By Chad Martin
Sometimes there is a person, sitting in the corner, speaking to no one in particular. With quiet meandering acoustic guitar arpeggios barely, yet steadily, holding foundation for his own style of warbling soft lyric, Will Oldham surely sees the darkness that surrounds and confounds our current state of self, using live renditions of cuts from his Palace and Bonnie Prince Billy catalogues.
In “So Far And Here We Are,” Oldham declares, however meekly, “there’s no rest for the wicked, and less for the good.” It’s hard out there for a player, under the thumb of the powerful and seeking solace with what they may. His voice, strong in its convictions, revels in memories both good and dreadful. “The Glory Goes” speaks sadly and fondly of the good times — “The dancing goes on in the kitchen until dawn to my favourite song that does not end.” Then in “Wai” he lays it on even heavier — “The only way I’m leaving you is curling up and die.”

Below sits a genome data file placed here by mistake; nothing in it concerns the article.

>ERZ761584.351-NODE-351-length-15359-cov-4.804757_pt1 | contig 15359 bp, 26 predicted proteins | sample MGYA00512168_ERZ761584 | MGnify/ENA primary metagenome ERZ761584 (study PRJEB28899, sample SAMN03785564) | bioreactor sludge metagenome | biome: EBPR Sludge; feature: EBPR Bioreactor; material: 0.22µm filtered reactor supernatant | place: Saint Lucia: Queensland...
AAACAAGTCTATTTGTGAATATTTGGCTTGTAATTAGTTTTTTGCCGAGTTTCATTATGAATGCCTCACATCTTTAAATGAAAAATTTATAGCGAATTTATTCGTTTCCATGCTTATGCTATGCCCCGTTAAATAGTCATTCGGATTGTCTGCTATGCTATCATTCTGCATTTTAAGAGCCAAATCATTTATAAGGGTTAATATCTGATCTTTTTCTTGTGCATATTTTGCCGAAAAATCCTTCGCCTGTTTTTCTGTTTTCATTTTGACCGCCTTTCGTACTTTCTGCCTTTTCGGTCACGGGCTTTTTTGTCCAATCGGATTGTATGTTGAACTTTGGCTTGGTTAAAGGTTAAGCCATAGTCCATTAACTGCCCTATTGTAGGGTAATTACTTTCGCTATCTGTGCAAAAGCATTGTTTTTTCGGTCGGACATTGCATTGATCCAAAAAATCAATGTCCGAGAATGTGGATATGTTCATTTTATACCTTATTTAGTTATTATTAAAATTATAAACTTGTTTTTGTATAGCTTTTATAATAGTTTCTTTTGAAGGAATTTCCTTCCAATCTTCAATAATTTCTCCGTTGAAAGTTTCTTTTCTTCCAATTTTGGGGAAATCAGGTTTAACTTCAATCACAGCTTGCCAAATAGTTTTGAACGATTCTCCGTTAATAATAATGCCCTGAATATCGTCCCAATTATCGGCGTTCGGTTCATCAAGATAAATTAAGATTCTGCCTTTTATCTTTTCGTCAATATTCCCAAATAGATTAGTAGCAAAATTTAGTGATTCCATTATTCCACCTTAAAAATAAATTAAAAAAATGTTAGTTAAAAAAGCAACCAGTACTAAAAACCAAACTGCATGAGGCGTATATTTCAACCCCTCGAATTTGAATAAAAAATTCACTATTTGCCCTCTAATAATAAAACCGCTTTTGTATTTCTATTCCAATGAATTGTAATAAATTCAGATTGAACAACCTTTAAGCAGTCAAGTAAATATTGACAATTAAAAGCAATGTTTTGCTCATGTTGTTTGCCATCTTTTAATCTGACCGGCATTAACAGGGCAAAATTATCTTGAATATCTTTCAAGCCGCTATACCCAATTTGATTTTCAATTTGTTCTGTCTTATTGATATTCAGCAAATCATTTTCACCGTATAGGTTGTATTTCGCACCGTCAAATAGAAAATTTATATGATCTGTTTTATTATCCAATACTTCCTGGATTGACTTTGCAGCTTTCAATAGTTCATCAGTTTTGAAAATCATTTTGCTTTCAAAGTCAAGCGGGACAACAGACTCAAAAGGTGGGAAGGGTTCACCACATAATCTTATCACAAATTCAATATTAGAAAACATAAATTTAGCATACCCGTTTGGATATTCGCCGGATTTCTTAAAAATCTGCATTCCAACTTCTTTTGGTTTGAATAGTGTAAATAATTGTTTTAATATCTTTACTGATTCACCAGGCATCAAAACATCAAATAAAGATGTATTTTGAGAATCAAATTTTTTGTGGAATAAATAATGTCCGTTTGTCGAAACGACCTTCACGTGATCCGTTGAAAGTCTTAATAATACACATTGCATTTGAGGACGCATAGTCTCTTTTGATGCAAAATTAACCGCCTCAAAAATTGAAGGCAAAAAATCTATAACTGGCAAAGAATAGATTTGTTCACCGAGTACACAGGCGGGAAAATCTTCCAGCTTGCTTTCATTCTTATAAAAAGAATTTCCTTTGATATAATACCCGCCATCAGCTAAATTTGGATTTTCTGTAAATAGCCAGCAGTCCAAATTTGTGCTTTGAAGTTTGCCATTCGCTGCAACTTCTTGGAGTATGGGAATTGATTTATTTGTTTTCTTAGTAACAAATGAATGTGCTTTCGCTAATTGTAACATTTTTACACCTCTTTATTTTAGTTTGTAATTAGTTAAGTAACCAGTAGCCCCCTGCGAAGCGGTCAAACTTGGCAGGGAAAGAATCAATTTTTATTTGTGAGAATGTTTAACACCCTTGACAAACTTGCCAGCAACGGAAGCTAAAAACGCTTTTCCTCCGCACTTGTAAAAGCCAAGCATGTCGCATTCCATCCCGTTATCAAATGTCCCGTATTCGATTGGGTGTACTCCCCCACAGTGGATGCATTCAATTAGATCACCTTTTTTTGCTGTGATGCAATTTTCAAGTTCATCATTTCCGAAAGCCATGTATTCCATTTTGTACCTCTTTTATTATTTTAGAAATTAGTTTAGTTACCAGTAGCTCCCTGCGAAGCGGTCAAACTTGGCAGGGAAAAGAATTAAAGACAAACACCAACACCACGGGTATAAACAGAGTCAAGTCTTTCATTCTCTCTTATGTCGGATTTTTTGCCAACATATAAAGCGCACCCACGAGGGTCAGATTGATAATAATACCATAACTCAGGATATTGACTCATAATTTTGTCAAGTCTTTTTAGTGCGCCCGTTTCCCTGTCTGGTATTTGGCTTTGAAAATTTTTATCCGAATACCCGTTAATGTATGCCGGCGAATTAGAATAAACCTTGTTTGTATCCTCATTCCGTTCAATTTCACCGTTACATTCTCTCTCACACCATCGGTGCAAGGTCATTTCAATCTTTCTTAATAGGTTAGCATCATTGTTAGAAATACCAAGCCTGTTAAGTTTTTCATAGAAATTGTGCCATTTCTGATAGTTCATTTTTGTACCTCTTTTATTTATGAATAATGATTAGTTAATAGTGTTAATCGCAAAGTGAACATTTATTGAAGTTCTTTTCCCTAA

Reading like letters to those both loved and lost and regretted, Will weaves short stories that don’t criticize the human condition as much as they lament it. “Only Someone Running” declares, however defeatedly, that “I’ve seen evil and I’ve seen good.” He puts aside the guitar for the a cappella “Strange Affair,” as a eulogy of his friends, his youth, his family and his enemies alike. Where are they, indeed? In these troubled times, can we not all see the darkness?Drag City, Record Review, Songs Of Love And Horror, Will Oldham